place often visited by tourists when coming to
Tainan is the historic neighborhood of Anping.
Anping Fort, which remains the signature destination
of the area, was the first castle built in Taiwan
by the Dutch.
Dutch first built a small castle by the name of
Orange on this site. Later it was expanded, and
renamed Fort Zeelandia. It became an administrative
and trading center, and although the name has been
changed more than ten times, the building has earned
itself a permanent place in history.
was not until 1983, with the enactment of the Cultural
Preservation Law, that the fort was officially
recognized as an historical monument of national
importance. The castle once again changed its name--from
Zeelandia to the Anping Fort Taiwan Cultural Heritage
that is left of the castle is the outer wall of
the north-facing side, the outer wall facing southwest,
and the half-circle of the inner castle. Other
remaining parts of the castle walls are hidden
within private property.
blueprints of the castle have survived, and to
better understand the history of the building,
an archeological team was brought together. This
team included people from Tainan City Government,
professional archeologists, civil engineers, art
historians, and educationalists. Ground Penetrating
Radar (GPR) was used from August 2003 onward, allowing
the walls to be studied without causing further
results of all this work are being made public,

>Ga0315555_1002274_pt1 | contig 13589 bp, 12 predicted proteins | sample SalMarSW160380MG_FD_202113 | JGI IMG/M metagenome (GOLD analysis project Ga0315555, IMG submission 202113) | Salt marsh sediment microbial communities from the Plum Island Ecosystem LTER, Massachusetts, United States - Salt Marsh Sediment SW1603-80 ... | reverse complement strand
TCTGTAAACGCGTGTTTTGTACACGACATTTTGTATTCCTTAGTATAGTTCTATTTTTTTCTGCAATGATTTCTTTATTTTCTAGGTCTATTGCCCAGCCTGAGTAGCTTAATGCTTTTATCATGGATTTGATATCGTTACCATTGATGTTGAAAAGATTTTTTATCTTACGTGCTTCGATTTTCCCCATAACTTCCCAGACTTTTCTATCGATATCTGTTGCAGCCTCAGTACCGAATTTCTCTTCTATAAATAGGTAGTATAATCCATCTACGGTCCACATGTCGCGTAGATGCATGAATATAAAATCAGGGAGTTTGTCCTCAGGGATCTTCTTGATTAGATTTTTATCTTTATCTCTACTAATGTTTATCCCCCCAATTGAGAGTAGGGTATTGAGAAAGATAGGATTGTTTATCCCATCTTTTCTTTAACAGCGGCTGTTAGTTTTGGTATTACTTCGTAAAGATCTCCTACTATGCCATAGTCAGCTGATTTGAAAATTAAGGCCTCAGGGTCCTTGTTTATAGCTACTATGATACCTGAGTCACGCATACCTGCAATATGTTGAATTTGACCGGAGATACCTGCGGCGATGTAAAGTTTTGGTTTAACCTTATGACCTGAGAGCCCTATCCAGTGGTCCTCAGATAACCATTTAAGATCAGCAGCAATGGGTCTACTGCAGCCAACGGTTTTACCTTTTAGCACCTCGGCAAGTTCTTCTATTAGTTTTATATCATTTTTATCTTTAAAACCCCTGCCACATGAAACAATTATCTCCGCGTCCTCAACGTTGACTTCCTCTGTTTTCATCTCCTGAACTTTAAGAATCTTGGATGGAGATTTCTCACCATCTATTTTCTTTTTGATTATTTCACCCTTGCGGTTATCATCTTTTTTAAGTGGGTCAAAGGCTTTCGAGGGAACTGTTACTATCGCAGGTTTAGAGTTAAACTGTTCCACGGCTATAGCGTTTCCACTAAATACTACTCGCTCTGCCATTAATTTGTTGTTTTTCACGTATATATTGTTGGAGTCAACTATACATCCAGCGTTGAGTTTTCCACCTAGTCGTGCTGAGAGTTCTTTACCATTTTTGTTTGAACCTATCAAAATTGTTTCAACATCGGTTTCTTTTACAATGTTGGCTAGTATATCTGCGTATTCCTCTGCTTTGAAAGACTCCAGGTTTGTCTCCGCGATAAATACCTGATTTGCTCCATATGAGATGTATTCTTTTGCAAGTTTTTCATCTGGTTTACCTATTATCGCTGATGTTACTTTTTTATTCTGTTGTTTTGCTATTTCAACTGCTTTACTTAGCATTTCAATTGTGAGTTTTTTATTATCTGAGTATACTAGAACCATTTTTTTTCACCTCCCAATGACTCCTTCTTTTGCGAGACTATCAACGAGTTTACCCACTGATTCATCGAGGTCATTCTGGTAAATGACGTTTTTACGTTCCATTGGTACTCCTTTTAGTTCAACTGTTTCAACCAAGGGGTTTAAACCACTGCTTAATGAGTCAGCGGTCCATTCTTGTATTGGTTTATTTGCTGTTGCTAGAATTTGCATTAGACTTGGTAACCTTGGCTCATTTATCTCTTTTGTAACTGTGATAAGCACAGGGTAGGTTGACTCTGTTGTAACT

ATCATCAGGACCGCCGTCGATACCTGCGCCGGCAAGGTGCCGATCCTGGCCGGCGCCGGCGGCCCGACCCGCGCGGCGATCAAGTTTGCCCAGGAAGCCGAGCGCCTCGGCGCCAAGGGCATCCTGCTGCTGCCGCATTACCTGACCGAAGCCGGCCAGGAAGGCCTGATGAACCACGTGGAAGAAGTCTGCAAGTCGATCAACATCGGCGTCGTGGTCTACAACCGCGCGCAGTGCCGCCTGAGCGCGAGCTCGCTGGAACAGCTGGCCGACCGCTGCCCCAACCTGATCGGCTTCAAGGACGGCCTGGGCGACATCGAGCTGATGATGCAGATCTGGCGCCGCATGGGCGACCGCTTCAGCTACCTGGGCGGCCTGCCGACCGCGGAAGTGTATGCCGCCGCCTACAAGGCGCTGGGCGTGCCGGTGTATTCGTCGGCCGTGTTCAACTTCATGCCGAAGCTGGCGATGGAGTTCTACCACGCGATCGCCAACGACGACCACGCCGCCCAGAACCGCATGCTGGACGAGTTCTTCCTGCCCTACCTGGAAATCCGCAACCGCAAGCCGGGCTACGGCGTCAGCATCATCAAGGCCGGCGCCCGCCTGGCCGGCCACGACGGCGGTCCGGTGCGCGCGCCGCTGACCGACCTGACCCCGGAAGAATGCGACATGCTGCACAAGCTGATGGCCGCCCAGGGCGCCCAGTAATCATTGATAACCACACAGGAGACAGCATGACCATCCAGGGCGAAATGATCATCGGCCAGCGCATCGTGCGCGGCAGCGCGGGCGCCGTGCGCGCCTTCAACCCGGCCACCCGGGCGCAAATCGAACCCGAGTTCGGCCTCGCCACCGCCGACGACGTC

and integrated to create Taiwan's first-ever public
display of live archeological work. The team is
going about its work in an exceptionally thorough
manner, and hopes to gather enough artifacts and
information to produce a complete archeological
plan for the castle.
initial analyses, it was decided to approach the
castle from three points--Test Pits 1, 2, and 3
(TP1, TP2, and TP3). The team is examining porcelain,
tools, and documents which the Dutch left behind
more than 300 years ago. One kind of teapot--now
dubbed the Anping Teapot--has been found dispersed
throughout the site.
Another artifact unearthed was a blue-and-white porcelain piece, made
from imported Kraak Porcelain, and originally from the Chinese mainland.
Nearly a hundred fragments of artifacts were uncovered in each of the
three spots. Two Majolica items (from seventeenth-century Delft in the
Netherlands) were uncovered in TP1 and TP2. In TP2, archeologists unearthed
a wine pot that may have been a 17th century salt-glaze ceramic model
from Rhineland, Germany. It is believed that a German man by the name
of Bartmannskrug might have owned the pot.
of these pieces reveal the complexity of trade
during the "Age Of Sail." Though the
actual fort is in ruins, the artifacts reveal much
about the Dutch colonization era. During four months
of archeological work, the site has had around
180,000 visitors. Through guided tours and a monthly
publication, the public has learned from the work
done by the archeologists. The team is seeking
government assistance to fund further excavations